Washington, DC is increasingly a tech hub, one of the East Coasts’ primary homes for the technology industry’s most innovative minds. Yet for many DC residents, even the most basic access to computers and the internet is not guaranteed.
Elizabeth Lindsey, Byte Back executive director, recently testified in favor of a pair of DC laws addressing the persistent challenge of the digital divide in DC. The DC City Council is now reviewing B22-0063, The WiFi Task Force Act of 2017, and B22-0160, Digital Literacy Council Establishment Act of 2017.
The first would create a task force to develop recommendations for a city-wide free WiFi network. The Digital Literacy Council Establishment Act will establish a standing body and associated fund, dispersed by the Office of the Chief Technology Officer, to advise the Mayor and Council on improving digital literacy in schools and workforce development programs.
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WiFi Task Force Act of 2017 & Digital Literacy Council Establishment Act of 2017
Testimony from Elizabeth Lindsey, Executive Director of Byte Back
July 10, 2017
My name is Elizabeth Lindsey, and I’m the Executive Director of Byte Back. Byte Back provides computer training, access to technology, and career services to underserved and unemployed adults in the Washington, DC area. We have worked with those on the wrong side of the digital divide for 20 years, and one of the greatest challenges to closing that gap is a continued lack of access to resources, such as the internet, and training. It is for that reason that I, speaking for Byte Back and those we serve, support the formation of the WiFi Task Force of 2017 and the establishment of a Digital Literacy Council.
Across this city, thousands of our neighbors wake up each morning without access to the digital tools that most of us here today take for granted. Reading the news on an app, paying a bill online, emailing a resume to a potential employer – for those without home internet access, these activities are not a simple part of a daily routine. They are obstacles to overcome.
Every day, Byte Back students remind me how valuable internet access is. One of our students would spend entire evenings in a Byte Back computer lab studying for his computer networking exam, leaving only when the office closed after tutoring hours. He didn’t have access to the internet at home. Despite this barrier, he passed his exam – but imagine what he could have accomplished if we broke that barrier down.
The internet access provided by Byte Back and libraries can’t replace the benefits of home internet or a public WiFi network. Another one of our students, who had lived for years without internet access, said, “In some ways it feels like you’re living in another world not having the internet. Libraries have time limits. How can you apply for a job in 30 minutes?” she said.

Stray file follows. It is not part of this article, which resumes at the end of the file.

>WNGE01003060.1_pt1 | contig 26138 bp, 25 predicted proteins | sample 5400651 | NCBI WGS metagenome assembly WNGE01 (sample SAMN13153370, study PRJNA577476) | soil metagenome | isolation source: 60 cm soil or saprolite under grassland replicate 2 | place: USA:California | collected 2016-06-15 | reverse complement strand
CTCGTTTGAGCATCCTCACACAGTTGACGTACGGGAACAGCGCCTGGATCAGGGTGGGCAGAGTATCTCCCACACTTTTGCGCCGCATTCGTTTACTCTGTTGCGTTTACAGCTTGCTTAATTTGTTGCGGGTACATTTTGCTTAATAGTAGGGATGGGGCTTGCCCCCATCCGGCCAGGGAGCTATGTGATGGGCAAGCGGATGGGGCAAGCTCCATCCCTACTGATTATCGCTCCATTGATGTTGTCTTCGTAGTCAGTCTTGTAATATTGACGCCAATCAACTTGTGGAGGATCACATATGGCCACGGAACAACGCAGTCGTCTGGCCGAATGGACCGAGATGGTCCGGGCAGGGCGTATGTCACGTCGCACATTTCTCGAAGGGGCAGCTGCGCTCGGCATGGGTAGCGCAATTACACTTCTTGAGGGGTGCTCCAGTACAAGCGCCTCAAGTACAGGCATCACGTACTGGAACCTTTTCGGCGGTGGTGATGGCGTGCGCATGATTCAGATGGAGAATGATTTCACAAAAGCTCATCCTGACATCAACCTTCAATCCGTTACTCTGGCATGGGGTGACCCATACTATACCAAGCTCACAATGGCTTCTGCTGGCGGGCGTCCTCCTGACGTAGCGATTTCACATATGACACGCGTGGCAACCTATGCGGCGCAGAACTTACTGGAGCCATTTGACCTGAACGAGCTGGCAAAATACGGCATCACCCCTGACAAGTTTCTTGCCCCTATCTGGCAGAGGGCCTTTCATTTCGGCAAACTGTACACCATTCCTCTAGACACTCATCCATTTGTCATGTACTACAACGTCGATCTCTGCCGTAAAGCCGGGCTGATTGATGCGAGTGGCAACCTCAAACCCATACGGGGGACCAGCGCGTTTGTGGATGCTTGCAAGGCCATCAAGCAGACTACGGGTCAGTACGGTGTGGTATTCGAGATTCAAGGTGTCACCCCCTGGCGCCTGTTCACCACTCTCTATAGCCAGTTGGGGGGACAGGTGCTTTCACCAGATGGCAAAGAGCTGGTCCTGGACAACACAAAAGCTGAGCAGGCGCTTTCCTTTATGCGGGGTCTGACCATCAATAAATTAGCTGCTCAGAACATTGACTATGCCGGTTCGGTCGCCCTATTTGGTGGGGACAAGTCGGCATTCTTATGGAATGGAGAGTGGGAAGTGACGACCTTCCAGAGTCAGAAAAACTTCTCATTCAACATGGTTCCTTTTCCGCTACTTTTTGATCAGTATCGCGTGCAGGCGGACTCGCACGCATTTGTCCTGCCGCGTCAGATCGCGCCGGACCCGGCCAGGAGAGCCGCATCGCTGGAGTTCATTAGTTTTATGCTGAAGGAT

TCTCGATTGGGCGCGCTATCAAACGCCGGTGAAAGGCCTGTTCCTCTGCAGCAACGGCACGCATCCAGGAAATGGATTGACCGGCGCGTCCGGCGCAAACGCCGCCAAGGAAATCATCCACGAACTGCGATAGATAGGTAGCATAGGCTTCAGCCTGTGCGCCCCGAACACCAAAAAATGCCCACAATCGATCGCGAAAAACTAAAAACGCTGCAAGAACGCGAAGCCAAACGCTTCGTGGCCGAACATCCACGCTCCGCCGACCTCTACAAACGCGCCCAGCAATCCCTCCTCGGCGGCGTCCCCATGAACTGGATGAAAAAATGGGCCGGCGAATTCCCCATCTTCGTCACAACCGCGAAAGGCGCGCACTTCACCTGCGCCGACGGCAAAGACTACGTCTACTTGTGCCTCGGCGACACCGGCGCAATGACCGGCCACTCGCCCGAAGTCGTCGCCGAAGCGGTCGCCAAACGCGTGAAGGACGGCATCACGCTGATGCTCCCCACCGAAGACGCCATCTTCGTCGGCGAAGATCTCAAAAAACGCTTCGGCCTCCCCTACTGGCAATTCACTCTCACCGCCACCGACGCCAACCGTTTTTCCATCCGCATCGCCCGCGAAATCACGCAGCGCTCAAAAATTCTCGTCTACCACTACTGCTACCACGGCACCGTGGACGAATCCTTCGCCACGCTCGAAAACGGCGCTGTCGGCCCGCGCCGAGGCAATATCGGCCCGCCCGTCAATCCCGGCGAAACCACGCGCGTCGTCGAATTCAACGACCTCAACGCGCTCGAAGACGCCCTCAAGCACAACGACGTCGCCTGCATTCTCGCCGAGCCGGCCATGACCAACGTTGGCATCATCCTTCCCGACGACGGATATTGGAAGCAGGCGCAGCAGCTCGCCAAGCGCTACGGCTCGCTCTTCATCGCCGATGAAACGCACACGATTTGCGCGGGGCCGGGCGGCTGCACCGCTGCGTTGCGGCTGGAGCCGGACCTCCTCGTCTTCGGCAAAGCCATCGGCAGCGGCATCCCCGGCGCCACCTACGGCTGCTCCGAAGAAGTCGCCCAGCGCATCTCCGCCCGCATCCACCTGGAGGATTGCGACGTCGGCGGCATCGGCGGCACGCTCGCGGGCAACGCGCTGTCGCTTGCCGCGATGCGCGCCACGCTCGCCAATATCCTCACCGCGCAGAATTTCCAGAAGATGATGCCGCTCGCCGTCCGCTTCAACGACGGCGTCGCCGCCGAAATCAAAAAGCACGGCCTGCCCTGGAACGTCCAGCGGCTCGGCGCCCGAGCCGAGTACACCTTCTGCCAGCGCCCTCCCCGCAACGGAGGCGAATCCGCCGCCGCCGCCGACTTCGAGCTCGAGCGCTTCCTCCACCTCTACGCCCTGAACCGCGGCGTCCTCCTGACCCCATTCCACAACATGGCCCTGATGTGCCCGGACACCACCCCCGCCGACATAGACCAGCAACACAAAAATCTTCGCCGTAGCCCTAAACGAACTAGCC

One of our beginner students, who used the internet for the first time at age 65 said, “I felt like I was being left behind. It seemed like everywhere I looked, on billboards, in magazines, recorded in the phone messages of different offices I was calling, people were telling me to go to some address called “WWW” for more information. I wanted to understand it, and to see if it would make my life better.”
When this DC resident finally gained internet access, she faced another challenge, though: being able to use it. That’s why the incorporation of a Digital Literacy Council in this proposal is so essential. After providing digital literacy training for 20 years, we can tell you that true digital equity will never be reached without skills training.
The challenges of the digital divide are not limited to the under- and un-employed. The consequences are equally troubling for our youth – a “homework gap” has emerged between those who have access to online learning tools and those who don’t. Generations of families are now caught in this downward spiral: those who most need these tools – low-income, vulnerable DC residents – don’t have them.
Byte Back and other community and government organizations work every day to end this spiral and narrow the digital divide. I recommend that the Task Force and Digital Literacy Council give special attention to the low-income, vulnerable communities that stand to benefit the most. Community organizations, schools, and libraries that work with these populations and are familiar with the challenges of digital inclusion should be regularly consulted.
Especially now, as the future of federal programs that expand broadband access and digital equity are uncertain, it is imperative that the DC Council take action for our own community. Supporting digital inclusion means expanding access to the modern economy and affirming that, in DC, a 21st century education is a right, not a privilege.
These bills are a positive first step toward that goal.